In 1942, the federal government condemned the Gullah lands known as Harris Neck in Townsend, Ga to build an army airfield. The land was never returned.
The U.S. Fish and Wildlife Service now maintains Harris Neck. Monday a proposal was submitted to the U.S. Secretary of Interior that starts the process for helping the Gullah Geechee people return home.
Wilson Moran is a Townsend resident.
"See that island over there? That's Ossabaw Island right off of Savannah. And then this is St. Catherine's Island it's 13 miles long," he said pointing out the view from one of Harris Neck's fishing grounds.
The scenic meadows, marshes and ponds are all hallmarks of the former Gullah Geechee community turned wildlife refuge.
Moran's mother was pregnant with him when his family was forced to leave the land.
"White plantation owners children were very envious and did not like our success," he said.
Moran goes on to say that when the federal government started looking for an army airfield location it presented the perfect opportunity to get the Gullah people off the land.
Reverend Robert Thorpe said he was only a child when he left Harris Neck. He was told his family would get their land back after the war.
"Said ya’ll have two weeks to move. Move? where we gone move to? He said we ain’t got nothing to do with that." Thorpe said his family was told to relocate immediately. "You're going to have to move; if you don¹t move we're going to bulldoze your property down or burn it down. You must be out in two weeks. That's the deadline."
The land was eventually declared to be unfit for an airfield. Tom Mackenzie is the spokesperson for the U.S. Fish and Wildlife Service, the entity that now maintains Harris Neck.
“Following the conclusion of the war the federal government conveyed the land to McIntosh County in June of ’48 for use as a county airport,” he explained.
But the county did not use the land as an airport. According to the Gullah Geechee, the land was used for county recreational purposes. In 1962, U.S. Fish and Wildlife Service took control of Harris Neck.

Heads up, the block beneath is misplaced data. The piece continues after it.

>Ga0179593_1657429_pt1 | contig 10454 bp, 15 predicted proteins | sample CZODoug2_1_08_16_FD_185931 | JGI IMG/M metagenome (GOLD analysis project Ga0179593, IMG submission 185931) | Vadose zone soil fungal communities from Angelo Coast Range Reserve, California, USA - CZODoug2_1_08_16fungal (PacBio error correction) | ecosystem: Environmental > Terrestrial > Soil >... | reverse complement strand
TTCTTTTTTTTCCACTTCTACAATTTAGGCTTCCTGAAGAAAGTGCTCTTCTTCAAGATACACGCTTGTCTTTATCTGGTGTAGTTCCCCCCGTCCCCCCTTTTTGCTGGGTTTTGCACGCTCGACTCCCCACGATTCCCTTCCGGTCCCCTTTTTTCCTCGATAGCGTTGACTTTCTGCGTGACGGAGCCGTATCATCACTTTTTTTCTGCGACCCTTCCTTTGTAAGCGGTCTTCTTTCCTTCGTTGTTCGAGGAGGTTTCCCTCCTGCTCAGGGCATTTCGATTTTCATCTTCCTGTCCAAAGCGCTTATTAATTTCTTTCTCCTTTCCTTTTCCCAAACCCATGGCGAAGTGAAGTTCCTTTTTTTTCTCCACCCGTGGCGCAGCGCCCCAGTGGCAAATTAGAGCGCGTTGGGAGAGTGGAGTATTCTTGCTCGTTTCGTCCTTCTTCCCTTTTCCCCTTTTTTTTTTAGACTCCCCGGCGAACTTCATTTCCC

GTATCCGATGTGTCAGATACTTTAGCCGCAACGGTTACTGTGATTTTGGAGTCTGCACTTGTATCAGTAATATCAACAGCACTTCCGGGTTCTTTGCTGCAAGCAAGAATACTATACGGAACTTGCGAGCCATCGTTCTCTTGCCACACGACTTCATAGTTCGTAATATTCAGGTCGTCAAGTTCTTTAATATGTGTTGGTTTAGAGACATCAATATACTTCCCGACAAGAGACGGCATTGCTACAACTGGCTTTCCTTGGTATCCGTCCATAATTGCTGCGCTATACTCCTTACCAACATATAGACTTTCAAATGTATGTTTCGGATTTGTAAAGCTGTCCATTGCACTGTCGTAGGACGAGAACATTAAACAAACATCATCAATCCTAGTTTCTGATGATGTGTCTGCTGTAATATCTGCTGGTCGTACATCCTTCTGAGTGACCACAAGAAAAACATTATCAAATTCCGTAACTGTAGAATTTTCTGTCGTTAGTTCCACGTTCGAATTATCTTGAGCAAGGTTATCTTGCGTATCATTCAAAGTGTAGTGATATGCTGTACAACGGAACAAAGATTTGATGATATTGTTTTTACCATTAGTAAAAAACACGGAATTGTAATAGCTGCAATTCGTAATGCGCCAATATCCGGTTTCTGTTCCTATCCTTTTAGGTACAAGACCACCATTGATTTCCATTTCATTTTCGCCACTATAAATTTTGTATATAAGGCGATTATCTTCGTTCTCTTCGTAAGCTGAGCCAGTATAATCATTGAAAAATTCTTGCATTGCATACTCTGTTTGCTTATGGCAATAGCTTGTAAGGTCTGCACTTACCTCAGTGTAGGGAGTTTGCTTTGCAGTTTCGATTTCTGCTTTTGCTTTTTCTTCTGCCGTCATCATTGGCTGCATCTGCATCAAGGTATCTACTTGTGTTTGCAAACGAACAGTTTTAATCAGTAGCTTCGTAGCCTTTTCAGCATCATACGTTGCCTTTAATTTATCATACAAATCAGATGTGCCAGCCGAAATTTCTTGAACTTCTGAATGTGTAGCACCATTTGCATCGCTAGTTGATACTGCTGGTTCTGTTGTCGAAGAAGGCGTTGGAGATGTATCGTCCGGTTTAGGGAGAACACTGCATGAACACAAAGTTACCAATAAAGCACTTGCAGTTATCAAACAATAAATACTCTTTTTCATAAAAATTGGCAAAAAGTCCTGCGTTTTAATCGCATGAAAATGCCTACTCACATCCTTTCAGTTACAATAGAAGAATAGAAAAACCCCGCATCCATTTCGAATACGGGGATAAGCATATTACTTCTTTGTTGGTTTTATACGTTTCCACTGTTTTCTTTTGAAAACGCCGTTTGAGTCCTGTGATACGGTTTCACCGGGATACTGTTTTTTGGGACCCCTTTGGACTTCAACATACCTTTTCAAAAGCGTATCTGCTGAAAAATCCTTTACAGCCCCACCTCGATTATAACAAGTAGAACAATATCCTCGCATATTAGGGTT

Since the 70's numerous attempts by descendants to retrieve the land have failed. Now the Harris Neck Land Trust, a group representing all the removed Gullah, is changing its tactics.
They've filed a special use permit that would allow a 99-year renewable lease of the most eastern part of the community.
Wilson Moran says a lease may be the only way to get back on Harris Neck.
"We think they will never ever ever give us ownership."
The land trust says the area proposed is about a mile away from the habitat of the threatened Wood Stork. Last summer, the U.S. Secretary of Interior Sally Jewell went to Harris Neck to announce the bird’s removal from the endangered list. At her request, Gullah descendants began drafting a site plan. They say it includes limited housing for Gullah descendants and a living historical museum.
Reverend Robert Thorpe says he hopes the efforts succeed. The pain from losing his childhood home still runs deep.
"The government first should of given it back to us. They didn't do what they suppose to do… knowing that it was a mistake, cause a great injustice was done to us," said Thorpe.
He was only 11 years old when he had to move but at 83, his eyes still filled with tears when talking about the day a government official told his family they had to leave Harris Neck.
"I knew what was happening. And every time something would happen I was right there with my grandfather; right there with him and heard every word. I'll never forget even much the kind of car the man was driving, a brand new Pontiac Station wagon. A gray station wagon."
The land trust says the next step is negotiations between the trust and the Department of the Interior. Land Trust members expect the process to be concluded within a year.